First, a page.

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The Logisticians hosted Tallinn Cluster Club at Muuga

Tallinn Cluster Club held the final annual event at the Muuga Harbour on 19 December.

Having the event at the Muuga Harbour had symbolic significance in the promotion of the logistics services and activities of the Cluster – namely, the Harbour celebrated its 26th birthday on that date. Taking into account the overall long history of Estonian maritime activities, this harbour is undoubtedly a young one.

Due to its advantageous location and solid rail and road connections to the hinterlands, the harbour is playing an important role in the Estonia’s transit trade. At present, the Muuga Harbour is the largest and deepest cargo port in Estonia, being one of the most modern harbours in Europe with its depth and state-of-the-art terminals. The Muuga Harbour is one of the five constituent harbours of the Port of Tallinn. The turnover of the Muuga Harbour adds up to three quarters of the total cargo turnover of the Port of Tallinn and amounts to about 90 per cent of the total goods in transit passing through Estonia.

The end of the year is usually the traditional time for looking back at the year behind and wrapping up the tasks accomplished. Andres Valgerist, Illimar Paul and Margot Ots shared with the club members their lessons learned during the two years of activity of the Estonian Logistics Cluster.

In looking back at the activities of the Estonian Logistics Cluster, the common perception was that the co-operation between the companies in the sectors has improved remarkably. Many of the companies that in the past were seeing themselves as fierce companies are gathering around the same table today. Together the joint objectives and plans are discussed – how to improve the visibility of the companies and market them abroad, how to promote the significance of logistics and therefore increase the overall competitiveness of the Estonian economy as a whole.

Our competitors are very well represented at all the logistics sector events – exhibitions, seminars, conferences all over thee world promoting their channels and advantages of their logistic location. Due to the joint marketing activities of the Cluster, Estonia has so far been able to keep up with the closest competition. We have not been able to secure an exhibition stall everywhere; however, as the visitors we have been able to canvass the participants and to find contacts. The popularity of the exhibitions at the logistics and transport sector is ever-growing and in order to market the Estonian logistics sector, we’ll have to be present wherever possible. The experience of the Estonian Logistics Cluster indicates that the best visibility is achieved not by separate stalls, but by joint representation – a shared stall for the state, the sector and the transport corridor. A good example of the representativeness of the joint national exhibition stall is the fact that the Estonia’s activities at TransRussia have resulted in the main prize for two consecutive years already.

One of the noteworthy parts of the Cluster joint marketing activities have been our study tours. During the past two years we have presented the advantages of the Estonia’s logistics sector in China, Korea, Taiwan, Singapore, Russia, Kazakhstan, Turkey, Canada, US, and naturally in more nearby Europe. Despite of the state and Enterprise Estonia are working together to promote the awareness of various sectors of Estonia in the world, we have repeatedly received feedback at our various meetings that Estonia should promote itself globally even more. Hence we have developed a deep conviction that wider joint marketing is much needed – our businesses are too small at the global scale to do this work on their own.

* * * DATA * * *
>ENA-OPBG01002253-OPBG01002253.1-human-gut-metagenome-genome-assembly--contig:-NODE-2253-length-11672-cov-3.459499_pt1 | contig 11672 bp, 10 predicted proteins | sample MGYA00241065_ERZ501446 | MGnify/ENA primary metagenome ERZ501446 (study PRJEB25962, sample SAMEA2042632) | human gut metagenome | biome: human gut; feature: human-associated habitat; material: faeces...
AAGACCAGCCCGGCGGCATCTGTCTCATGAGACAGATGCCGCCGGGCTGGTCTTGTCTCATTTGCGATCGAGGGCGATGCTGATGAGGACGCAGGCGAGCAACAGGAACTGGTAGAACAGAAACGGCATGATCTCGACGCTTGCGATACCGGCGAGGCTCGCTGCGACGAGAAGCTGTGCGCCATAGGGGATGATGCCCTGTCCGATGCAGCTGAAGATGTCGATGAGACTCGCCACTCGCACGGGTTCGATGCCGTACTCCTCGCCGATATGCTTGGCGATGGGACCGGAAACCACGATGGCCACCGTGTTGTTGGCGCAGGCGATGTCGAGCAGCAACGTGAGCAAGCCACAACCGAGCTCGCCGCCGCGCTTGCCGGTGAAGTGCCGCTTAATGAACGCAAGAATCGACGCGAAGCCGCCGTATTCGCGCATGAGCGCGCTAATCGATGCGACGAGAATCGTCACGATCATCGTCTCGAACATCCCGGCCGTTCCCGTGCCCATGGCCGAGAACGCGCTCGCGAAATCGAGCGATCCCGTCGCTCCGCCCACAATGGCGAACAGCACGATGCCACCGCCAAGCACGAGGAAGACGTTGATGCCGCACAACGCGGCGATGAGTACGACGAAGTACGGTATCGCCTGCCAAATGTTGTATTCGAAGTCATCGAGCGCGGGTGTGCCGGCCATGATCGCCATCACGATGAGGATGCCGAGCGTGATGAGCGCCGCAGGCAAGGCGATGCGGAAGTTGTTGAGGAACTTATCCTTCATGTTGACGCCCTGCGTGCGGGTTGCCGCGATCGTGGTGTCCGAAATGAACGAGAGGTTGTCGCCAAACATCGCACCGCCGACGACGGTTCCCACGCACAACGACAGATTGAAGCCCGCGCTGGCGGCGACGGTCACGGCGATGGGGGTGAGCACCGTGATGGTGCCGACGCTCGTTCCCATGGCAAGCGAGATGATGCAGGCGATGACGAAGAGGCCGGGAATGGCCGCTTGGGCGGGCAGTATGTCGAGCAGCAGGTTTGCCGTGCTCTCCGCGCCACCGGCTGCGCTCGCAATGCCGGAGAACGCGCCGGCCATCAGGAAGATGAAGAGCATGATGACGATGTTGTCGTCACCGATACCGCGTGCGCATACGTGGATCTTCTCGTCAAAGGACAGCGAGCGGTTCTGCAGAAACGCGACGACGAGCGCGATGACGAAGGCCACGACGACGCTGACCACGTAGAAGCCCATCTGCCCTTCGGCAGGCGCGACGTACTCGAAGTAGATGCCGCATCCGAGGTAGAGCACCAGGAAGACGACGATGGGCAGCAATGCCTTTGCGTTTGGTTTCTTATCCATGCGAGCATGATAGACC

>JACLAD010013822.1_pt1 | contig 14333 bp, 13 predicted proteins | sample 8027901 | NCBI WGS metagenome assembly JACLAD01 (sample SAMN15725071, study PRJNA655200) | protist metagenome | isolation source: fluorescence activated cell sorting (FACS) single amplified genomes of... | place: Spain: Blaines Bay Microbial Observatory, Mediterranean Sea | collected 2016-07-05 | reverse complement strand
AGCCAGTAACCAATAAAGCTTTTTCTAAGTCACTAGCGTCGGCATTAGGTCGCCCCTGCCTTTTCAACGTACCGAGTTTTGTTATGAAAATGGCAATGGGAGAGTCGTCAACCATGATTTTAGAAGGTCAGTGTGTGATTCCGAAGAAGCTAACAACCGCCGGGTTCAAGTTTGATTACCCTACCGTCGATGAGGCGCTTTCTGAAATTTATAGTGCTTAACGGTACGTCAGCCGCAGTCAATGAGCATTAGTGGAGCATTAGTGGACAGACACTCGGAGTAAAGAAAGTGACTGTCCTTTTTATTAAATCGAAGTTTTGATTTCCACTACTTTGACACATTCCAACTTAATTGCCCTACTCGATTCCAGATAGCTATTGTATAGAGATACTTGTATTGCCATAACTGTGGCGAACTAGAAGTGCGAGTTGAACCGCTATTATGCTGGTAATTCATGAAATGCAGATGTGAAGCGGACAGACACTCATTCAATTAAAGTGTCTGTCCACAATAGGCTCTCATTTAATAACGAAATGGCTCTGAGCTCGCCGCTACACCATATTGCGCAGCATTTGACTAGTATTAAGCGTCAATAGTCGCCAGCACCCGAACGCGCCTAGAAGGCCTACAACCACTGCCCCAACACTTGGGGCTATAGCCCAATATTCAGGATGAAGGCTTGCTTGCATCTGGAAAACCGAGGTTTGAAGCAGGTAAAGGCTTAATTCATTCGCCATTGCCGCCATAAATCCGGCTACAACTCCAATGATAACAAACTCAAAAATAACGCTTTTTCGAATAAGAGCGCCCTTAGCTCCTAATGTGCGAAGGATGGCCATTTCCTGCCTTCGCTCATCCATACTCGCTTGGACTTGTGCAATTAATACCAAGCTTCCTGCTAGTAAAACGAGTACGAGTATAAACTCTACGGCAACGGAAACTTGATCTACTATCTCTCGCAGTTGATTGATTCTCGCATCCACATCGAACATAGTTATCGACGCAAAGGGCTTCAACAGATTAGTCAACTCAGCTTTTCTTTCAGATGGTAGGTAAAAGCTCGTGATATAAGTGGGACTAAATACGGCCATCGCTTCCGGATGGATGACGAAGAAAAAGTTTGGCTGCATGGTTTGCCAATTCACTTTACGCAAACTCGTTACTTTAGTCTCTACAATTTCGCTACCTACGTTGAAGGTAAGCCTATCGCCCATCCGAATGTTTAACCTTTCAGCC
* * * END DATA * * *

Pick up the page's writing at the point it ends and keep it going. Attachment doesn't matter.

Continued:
One of the major objectives of the Cluster has been to improve the international competitiveness of our companies, increase the export turnover, to attract foreign investments, and to help to create new jobs. As the outcome of its two year research activities, the Cluster has established three product families having the potential to be the goods to facilitate Estonia’s development into a distribution hub of the region. In addition there is a separate two year program aimed at industrial enterprises encouraging Finnish enterprises to transfer al or part of their production facilities to Estonia. The emphasis is predominantly on Finland due to majority of foreign companies in Estonia being Finnish owned and Estonia’s geographic location and business environment are favourable for increasing the number of such companies.

In order to identify the scope of impact of transit on Estonia’s economy, we have prepared the terms of reference for respective research and have started to include partners into commissioning such a research.

Besides all the topics featured above, the members of the Estonian Logistics Cluster team presented the product catalogue and the general brochure of the Cluster as well as other marketing materials used in the Cluster promotion to the club members.

The two first years of activity have proven that with the founding of the Estonian Logistic Cluster we have been able to lay a solid foundation for the vital intra-sector co-operation and together we are a force to be reckoned with in promoting Estonia’s logistics location. MIT professor Yossi Sheffi deems the logistics clusters in particular to be the drivers of growth. It is simultaneously a huge recognition as well as an obligation to keep up the good work that has been started as only consistency is a key to success.


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